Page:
Our monthly stories are productions looking to connect people to the magic of stories.
We create supplementary reading lists as a way to give you an insight into the inspirations and thinking behind our monthly stories. These reading lists take you behind the story, revealing the process of its making.
Archetype → Utopian
“I know, I know a place in the sun by the fountain of time,
where the air is kind.
I know, I know, because I hold it in my secret pocket—
a dream taken from between sleep and wake, never to be forgotten.”
There’s something acutely human about the idea of paradise. Other beings like animals and plants don’t seem preoccupied as we humans are with this idea of a place of never-ending peace and happiness. Perhaps, in the sense that they don’t question or compare the perfection of their reality, they never left promised land. Even children unacquainted with life’s harder facets or long-range worries remain in this blissfully innocent dream.
But, not all adult humans lose sight of utopia. Some of us hold on to the dream through the grind and still find ways to return to paradise through textures, tastes, sights, smells, stories, places, or people. These natives of promised land are known as the ‘innocent’ or ‘child’ archetype in Jungian psychology. When we use this archetype in storytelling to construct characters, we find it more appropriate to deem it ‘utopian’ to avoid biases. The utopians’ strength is their inextinguishable optimism. Their charm is their innocence. The core desire driving this archetype is returning to paradise—whether it’s something they held and lost, or have only dreamt of. This is the archetype that we used to construct Tanya’s character in this monthly story.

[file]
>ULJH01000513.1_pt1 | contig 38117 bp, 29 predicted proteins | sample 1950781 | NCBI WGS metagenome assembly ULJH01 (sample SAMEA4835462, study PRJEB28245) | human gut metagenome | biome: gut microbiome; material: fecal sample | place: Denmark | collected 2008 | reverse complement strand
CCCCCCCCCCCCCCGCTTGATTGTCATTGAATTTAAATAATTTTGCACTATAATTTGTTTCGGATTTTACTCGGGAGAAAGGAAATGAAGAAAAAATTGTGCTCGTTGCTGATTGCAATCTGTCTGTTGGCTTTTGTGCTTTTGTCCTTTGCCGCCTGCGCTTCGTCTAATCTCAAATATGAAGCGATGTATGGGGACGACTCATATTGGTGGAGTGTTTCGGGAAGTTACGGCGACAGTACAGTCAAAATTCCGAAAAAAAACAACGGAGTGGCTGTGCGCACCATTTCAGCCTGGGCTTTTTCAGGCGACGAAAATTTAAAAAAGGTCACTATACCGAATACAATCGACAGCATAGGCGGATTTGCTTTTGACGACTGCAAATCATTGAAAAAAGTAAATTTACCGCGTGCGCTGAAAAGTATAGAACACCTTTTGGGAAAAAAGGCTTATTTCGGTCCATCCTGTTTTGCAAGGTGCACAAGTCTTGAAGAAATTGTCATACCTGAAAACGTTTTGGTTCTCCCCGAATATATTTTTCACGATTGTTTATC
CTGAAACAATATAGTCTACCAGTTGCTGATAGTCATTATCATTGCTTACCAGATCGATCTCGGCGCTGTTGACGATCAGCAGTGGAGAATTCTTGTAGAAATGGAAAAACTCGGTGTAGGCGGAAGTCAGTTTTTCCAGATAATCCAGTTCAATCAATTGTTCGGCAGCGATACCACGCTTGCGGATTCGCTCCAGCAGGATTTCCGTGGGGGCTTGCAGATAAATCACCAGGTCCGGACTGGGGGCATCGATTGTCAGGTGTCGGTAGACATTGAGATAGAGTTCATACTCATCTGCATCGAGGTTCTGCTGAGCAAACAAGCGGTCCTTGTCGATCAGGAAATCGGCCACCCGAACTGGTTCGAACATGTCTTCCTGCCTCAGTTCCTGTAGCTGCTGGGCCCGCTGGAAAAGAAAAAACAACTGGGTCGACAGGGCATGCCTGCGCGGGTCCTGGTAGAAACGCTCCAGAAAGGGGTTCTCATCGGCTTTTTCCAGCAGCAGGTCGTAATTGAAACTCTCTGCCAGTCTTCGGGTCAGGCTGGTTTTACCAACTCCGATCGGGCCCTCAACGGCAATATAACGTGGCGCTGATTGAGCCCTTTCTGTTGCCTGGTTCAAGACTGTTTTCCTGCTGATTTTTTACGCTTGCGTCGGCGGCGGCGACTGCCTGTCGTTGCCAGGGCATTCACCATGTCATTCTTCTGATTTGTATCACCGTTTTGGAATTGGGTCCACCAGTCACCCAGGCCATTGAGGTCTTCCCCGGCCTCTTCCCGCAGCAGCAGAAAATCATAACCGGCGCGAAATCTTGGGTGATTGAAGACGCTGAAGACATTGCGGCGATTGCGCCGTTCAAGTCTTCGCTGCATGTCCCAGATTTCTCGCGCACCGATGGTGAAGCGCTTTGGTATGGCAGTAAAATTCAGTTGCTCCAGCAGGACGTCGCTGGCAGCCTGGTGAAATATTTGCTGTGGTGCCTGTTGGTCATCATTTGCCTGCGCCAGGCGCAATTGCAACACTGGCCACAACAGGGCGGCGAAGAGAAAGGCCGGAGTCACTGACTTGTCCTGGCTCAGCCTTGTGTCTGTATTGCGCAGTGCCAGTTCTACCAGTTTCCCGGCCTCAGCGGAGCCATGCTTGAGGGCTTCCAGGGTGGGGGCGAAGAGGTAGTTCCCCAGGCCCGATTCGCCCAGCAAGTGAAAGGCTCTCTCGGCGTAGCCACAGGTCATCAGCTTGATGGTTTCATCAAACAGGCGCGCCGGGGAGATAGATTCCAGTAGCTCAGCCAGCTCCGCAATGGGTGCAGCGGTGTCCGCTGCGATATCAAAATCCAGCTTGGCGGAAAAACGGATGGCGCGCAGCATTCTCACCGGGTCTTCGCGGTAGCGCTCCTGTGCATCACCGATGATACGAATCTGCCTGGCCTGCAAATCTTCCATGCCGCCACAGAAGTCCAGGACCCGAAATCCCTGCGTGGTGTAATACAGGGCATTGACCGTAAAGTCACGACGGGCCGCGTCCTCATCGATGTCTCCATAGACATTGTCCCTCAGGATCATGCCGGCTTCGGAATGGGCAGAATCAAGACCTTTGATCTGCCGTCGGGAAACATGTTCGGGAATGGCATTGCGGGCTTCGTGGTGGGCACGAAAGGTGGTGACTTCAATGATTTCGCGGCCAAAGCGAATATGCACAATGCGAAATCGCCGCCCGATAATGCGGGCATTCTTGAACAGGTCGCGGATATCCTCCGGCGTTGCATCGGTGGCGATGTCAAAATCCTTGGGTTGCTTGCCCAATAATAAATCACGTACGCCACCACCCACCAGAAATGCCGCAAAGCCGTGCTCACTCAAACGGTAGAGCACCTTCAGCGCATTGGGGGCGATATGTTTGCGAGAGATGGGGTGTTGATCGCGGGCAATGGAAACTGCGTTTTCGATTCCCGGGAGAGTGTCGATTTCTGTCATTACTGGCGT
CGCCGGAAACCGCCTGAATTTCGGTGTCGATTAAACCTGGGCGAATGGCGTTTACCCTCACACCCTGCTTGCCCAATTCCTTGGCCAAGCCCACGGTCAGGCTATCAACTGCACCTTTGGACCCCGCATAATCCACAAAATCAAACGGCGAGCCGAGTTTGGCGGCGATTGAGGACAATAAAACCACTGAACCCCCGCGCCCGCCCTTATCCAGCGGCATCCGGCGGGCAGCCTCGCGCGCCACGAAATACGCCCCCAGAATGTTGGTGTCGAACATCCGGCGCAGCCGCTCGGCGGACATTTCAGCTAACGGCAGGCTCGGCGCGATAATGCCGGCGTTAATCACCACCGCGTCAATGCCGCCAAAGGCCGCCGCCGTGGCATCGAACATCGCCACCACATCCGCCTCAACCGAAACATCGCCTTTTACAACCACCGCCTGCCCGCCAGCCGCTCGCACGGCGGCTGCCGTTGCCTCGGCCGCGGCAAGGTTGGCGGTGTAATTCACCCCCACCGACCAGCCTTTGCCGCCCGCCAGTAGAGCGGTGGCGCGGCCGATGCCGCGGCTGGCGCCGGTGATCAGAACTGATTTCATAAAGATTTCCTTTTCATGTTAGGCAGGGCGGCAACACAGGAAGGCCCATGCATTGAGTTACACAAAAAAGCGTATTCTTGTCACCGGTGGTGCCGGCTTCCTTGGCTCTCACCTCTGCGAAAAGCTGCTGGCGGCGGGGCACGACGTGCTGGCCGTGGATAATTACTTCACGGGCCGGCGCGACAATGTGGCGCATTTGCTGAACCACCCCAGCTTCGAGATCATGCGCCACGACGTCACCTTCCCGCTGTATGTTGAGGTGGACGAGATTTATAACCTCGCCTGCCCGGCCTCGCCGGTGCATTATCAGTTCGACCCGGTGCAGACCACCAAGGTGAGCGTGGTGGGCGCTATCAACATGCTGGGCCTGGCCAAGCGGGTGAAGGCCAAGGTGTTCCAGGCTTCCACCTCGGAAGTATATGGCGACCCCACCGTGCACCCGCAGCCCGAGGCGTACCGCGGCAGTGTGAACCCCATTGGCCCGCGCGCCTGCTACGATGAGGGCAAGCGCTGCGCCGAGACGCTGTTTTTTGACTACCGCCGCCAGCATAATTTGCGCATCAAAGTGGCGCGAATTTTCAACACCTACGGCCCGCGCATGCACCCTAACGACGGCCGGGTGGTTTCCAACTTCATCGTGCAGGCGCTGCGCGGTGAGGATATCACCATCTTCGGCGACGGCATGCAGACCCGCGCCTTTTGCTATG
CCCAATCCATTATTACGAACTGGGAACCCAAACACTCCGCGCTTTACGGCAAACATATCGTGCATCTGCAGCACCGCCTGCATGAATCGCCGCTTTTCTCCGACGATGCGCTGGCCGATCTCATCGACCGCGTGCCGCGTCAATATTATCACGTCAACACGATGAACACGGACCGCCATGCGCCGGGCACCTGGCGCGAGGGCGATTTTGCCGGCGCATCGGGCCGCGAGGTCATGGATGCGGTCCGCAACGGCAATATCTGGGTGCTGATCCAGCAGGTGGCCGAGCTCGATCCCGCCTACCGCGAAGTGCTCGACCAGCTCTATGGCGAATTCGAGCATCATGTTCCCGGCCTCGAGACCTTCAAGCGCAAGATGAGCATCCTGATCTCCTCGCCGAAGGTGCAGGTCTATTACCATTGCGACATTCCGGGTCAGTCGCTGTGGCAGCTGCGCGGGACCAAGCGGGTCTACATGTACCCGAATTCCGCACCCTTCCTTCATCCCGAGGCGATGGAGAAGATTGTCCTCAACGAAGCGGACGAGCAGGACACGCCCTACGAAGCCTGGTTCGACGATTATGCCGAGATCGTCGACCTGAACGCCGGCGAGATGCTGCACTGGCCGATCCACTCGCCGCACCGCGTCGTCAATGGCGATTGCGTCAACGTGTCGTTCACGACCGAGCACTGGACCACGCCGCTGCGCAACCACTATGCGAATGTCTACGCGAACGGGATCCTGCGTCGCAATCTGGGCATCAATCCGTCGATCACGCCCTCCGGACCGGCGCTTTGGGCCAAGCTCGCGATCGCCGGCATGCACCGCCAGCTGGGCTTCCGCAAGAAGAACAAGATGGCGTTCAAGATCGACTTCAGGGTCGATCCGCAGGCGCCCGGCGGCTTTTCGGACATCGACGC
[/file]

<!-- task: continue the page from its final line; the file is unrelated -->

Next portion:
Complementing Tanya’s character, we chose the moods of wonder and beauty for this story. Moods like wonder (adbūtha rasa) and beauty (sringāra rasa) are storytelling tools that we’ve adopted from the eastern performance theory of Rasa, which describes nine elemental moods for all works of art.
This reading list will take you through the ideas, incidents, people, films, music and research that inspired us through the making of this story.
1944, Gamperaliya. Martin Wickremasinghe: One of the most iconic stories that communicate the timeless narrative of losing paradise in South Asian literature is Gamperaliya. It captures the story of changing times through a southern village going through a cultural and class system upheaval.
Translating between garden and paradise: Gardens have been used as models of paradise for as long as human civilization goes. After the beginning of agriculture, humans seem to have bridged their sense of separation from nature with fantasies of paradise that translated to gardening over time.
1955, Orson Welles interview excerpt. Persistence of Cinema: Welles talks about how his innocence of the film craft and naive optimism about what a camera could capture in cinema led to one of his greatest successes as a new director.
2009, Panpsychism in history, an overview. David Skrbina: Panpsychism is the idea that consciousness doesn’t stop at living things, that it did not develop to meet survival needs, nor that it emerged when animal brains evolved to be complex enough. Instead, consciousness is inherent to matter—all matter. Stones and stars, electrons and photons, and even quarks have consciousness.